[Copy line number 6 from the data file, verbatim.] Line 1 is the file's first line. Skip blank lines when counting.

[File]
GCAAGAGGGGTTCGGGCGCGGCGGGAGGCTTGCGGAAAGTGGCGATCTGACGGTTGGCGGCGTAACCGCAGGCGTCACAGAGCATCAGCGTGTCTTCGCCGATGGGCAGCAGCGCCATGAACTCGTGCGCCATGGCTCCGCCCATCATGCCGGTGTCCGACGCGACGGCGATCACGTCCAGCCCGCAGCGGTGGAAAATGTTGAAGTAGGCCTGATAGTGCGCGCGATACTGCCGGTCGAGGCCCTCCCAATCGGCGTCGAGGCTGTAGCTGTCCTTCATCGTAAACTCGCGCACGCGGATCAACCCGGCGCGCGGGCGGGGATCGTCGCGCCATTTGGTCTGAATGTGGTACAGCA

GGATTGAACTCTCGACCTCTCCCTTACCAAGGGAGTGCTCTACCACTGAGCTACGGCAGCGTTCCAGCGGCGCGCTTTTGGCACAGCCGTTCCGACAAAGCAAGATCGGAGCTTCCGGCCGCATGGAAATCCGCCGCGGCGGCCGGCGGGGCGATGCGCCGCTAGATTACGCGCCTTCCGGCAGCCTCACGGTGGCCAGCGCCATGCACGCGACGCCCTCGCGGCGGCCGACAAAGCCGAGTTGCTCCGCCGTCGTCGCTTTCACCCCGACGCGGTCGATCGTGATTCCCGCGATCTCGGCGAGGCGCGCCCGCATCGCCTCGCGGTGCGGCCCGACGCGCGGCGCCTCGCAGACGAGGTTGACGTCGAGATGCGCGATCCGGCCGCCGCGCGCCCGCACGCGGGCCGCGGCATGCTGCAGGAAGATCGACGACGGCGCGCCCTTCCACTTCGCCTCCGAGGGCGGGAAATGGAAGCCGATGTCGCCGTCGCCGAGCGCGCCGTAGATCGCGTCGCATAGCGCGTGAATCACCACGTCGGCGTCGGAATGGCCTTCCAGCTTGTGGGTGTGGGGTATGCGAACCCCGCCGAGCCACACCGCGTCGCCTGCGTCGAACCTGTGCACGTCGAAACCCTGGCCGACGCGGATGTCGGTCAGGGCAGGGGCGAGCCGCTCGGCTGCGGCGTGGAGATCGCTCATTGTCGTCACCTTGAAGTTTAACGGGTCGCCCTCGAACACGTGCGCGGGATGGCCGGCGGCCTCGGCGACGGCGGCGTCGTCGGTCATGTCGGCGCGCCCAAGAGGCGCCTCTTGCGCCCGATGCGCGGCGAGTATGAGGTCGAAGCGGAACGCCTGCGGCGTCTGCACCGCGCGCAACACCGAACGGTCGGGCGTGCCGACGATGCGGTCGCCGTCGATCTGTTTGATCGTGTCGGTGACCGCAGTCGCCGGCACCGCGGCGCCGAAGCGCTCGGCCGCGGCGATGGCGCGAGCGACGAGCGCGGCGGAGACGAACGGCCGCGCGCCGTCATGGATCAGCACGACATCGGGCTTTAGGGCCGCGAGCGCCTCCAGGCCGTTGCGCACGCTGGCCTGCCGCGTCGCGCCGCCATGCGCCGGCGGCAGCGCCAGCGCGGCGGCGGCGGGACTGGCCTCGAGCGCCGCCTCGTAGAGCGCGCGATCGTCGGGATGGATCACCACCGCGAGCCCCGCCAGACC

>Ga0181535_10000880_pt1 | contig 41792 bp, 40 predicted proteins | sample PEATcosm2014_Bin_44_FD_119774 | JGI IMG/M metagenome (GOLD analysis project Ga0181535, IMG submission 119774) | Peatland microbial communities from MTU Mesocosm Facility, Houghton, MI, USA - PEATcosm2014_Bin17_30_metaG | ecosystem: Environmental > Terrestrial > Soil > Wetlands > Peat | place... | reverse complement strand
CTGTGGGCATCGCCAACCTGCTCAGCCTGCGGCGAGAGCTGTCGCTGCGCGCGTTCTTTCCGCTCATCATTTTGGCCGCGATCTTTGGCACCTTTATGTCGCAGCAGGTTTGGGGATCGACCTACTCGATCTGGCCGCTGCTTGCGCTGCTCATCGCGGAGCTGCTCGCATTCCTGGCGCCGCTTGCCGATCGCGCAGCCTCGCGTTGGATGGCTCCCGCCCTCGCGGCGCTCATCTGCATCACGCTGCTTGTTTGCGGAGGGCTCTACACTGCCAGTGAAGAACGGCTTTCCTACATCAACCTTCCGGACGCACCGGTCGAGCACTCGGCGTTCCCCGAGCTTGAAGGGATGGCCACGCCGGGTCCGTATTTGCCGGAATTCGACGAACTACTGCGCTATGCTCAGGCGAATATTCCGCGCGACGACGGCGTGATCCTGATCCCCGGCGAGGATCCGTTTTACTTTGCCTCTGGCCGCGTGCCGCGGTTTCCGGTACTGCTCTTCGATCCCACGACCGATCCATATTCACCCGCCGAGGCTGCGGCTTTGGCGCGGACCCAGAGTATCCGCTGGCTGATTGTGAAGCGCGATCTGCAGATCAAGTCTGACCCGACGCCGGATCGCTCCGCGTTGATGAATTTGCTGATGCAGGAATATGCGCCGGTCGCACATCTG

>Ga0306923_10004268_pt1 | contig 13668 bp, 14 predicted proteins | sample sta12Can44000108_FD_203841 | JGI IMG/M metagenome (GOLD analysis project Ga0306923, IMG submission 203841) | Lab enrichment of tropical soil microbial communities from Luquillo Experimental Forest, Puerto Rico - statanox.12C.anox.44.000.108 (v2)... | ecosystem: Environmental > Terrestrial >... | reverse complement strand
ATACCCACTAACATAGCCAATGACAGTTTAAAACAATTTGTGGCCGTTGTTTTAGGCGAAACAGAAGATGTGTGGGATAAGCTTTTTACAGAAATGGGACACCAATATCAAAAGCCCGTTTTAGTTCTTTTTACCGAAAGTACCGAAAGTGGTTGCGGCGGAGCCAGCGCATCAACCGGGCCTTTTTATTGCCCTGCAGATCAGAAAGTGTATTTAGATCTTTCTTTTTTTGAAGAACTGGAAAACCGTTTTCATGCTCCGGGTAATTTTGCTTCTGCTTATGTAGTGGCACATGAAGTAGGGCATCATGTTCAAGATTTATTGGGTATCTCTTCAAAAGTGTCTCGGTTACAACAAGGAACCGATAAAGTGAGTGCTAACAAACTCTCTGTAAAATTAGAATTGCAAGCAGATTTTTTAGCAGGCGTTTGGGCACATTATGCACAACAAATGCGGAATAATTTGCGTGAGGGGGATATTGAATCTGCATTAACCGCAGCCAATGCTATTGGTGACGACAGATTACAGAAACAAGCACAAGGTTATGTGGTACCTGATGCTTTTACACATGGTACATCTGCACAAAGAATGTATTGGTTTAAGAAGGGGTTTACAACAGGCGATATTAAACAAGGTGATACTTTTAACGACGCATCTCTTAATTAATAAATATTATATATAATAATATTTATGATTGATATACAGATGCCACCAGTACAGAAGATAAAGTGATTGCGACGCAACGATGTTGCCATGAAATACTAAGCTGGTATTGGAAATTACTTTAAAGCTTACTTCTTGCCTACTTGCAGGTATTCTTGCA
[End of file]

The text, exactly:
ATACCCACTAACATAGCCAATGACAGTTTAAAACAATTTGTGGCCGTTGTTTTAGGCGAAACAGAAGATGTGTGGGATAAGCTTTTTACAGAAATGGGACACCAATATCAAAAGCCCGTTTTAGTTCTTTTTACCGAAAGTACCGAAAGTGGTTGCGGCGGAGCCAGCGCATCAACCGGGCCTTTTTATTGCCCTGCAGATCAGAAAGTGTATTTAGATCTTTCTTTTTTTGAAGAACTGGAAAACCGTTTTCATGCTCCGGGTAATTTTGCTTCTGCTTATGTAGTGGCACATGAAGTAGGGCATCATGTTCAAGATTTATTGGGTATCTCTTCAAAAGTGTCTCGGTTACAACAAGGAACCGATAAAGTGAGTGCTAACAAACTCTCTGTAAAATTAGAATTGCAAGCAGATTTTTTAGCAGGCGTTTGGGCACATTATGCACAACAAATGCGGAATAATTTGCGTGAGGGGGATATTGAATCTGCATTAACCGCAGCCAATGCTATTGGTGACGACAGATTACAGAAACAAGCACAAGGTTATGTGGTACCTGATGCTTTTACACATGGTACATCTGCACAAAGAATGTATTGGTTTAAGAAGGGGTTTACAACAGGCGATATTAAACAAGGTGATACTTTTAACGACGCATCTCTTAATTAATAAATATTATATATAATAATATTTATGATTGATATACAGATGCCACCAGTACAGAAGATAAAGTGATTGCGACGCAACGATGTTGCCATGAAATACTAAGCTGGTATTGGAAATTACTTTAAAGCTTACTTCTTGCCTACTTGCAGGTATTCTTGCA